The National Quality Forum (NQF) and the Joint Commission on Accreditation of Healthcare Organizations (JCAHO) have announced the first recipients of the annual John M. Eisenberg Patient Safety Awards. For the 2002 year, winners were selected in each of the Award categories. The winners in the several categories are:
Individual Lifetime Achievement
Julianne Morath, R.N., M.S., Children's Hospitals and Clinics, Minneapolis, Minnesota, "for her tireless and successful work at Children's Hospitals to introduce a culture of patient safety that promotes the sharing of information about errors to improve safety in the care of patients."
System Innovation (co-winners)
Concord Hospital, Concord, New Hampshire, "for developing and implementing a structured communications protocol, adapted from human factors science, which broke down hierarchical role boundaries and improved the care of cardiac surgery patients."
Veterans Health Administration National Center for Patient Safety, Ann Arbor, Michigan, "for innovation and leadership in developing and implementing a systems approach to error reduction within the VHA's 163 health care facilities."
Veterans Affairs Medical Center, Lexington, Kentucky, "for its national leadership in openly, and voluntarily, disclosing health care errors to harmed individuals and/or their families."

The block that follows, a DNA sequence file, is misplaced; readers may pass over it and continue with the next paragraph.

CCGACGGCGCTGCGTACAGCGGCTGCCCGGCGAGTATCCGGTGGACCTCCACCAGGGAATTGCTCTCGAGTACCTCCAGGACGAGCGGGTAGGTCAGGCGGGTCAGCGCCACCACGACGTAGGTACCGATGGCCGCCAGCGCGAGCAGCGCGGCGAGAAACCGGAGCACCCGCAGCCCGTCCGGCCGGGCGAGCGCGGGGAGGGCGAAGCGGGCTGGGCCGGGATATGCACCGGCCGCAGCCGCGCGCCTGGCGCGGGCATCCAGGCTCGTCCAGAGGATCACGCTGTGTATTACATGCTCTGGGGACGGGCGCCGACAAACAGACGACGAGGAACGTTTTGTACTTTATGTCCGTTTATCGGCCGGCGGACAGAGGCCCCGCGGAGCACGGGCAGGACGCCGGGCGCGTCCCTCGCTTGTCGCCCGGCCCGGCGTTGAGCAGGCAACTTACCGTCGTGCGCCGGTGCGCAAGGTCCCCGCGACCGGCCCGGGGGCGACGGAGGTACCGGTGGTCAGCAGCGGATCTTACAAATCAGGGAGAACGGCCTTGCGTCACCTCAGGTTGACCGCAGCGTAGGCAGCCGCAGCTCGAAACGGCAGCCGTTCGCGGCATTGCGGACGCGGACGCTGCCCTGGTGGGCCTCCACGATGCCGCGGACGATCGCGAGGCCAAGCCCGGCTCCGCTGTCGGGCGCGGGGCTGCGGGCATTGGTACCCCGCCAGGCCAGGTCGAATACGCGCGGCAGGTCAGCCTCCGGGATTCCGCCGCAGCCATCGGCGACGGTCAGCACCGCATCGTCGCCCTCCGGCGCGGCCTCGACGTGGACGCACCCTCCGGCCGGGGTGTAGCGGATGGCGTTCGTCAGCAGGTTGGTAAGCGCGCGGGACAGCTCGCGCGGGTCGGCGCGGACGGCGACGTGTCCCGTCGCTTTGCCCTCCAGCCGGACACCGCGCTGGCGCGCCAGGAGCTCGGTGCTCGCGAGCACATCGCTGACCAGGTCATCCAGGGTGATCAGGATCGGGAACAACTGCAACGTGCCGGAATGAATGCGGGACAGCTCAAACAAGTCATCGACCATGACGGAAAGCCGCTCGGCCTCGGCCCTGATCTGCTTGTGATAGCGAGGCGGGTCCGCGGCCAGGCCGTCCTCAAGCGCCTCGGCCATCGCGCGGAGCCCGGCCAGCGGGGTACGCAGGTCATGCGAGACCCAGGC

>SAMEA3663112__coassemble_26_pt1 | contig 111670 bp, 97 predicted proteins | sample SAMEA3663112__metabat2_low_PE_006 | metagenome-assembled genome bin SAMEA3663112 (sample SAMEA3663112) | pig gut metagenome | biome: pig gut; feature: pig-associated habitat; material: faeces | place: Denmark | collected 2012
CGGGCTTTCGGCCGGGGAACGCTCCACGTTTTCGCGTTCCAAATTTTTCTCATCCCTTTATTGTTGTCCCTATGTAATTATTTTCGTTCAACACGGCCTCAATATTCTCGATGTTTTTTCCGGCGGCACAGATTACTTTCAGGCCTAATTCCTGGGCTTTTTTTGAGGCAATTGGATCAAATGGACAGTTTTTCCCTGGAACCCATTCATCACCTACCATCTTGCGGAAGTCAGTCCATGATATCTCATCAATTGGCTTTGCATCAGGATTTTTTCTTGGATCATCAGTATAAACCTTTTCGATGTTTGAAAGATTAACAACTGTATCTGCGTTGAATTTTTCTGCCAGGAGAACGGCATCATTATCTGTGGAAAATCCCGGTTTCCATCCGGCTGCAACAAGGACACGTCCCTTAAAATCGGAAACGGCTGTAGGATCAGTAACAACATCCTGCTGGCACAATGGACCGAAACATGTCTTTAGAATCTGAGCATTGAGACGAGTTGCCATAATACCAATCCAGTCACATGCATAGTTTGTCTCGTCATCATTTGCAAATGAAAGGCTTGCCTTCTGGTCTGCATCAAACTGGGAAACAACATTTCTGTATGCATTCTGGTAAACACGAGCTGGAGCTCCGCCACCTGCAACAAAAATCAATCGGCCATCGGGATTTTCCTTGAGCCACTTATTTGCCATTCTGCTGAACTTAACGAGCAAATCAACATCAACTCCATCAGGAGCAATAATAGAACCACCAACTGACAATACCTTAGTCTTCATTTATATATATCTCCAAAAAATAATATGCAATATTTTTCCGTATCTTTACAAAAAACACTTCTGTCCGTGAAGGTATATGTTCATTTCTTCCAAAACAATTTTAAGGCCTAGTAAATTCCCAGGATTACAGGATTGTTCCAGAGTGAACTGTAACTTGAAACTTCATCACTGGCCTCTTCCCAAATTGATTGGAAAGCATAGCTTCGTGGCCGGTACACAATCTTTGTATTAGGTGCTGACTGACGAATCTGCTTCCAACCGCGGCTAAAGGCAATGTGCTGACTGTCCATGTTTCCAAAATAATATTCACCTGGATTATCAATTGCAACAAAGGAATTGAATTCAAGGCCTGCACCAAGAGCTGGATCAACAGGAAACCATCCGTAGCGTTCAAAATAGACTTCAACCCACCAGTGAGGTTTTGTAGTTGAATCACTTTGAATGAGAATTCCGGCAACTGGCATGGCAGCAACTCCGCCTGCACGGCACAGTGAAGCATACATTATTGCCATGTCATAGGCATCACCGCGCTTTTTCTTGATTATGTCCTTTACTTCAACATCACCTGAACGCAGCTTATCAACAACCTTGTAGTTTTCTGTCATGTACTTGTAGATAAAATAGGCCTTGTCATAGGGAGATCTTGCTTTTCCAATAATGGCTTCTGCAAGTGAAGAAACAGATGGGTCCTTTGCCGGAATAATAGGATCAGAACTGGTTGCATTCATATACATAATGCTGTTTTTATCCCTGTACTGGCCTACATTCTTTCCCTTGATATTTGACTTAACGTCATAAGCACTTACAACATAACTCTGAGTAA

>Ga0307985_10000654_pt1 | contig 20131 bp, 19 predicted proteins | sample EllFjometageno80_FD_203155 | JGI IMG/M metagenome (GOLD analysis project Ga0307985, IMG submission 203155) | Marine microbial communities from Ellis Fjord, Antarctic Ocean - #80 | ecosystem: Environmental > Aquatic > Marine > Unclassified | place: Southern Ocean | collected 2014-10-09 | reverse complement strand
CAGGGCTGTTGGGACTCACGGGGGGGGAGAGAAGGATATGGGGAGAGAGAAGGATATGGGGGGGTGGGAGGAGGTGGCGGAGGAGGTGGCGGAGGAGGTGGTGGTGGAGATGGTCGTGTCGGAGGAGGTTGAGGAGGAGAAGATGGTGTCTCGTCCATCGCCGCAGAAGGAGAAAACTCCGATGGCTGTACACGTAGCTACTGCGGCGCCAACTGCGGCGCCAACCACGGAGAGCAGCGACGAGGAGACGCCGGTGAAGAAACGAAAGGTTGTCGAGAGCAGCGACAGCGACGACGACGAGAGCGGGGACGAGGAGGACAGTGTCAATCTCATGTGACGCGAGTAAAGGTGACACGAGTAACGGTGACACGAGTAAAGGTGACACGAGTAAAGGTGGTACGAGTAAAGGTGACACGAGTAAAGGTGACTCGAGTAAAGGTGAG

David W. Bates, M.D., M.Sc., Brigham and Women's Hospital, Boston, Massachusetts, "for his cutting-edge research in using information technology to measure and improve patient safety, particularly in the area of medication safety."
The initial awards will be presented at the National Quality Forum's Third Annual Meeting in Washington, D.C., on October 1, 2002. The new patient safety awards program—announced earlier this year by NQF and JCAHO—honors John M. Eisenberg, M.D, M.B.A., who was administrator of the Agency for Healthcare Research and Quality (AHRQ) at the time of his death in March of 2002. Eisenberg was also one of the founding leaders of the National Quality Forum and sat on its Board of Directors. In his roles both as AHRQ administrator and chair of the federal government's Quality Inter-Agency Council, he was a passionate advocate for patient safety and personally led AHRQ's new grant program to support patient safety research.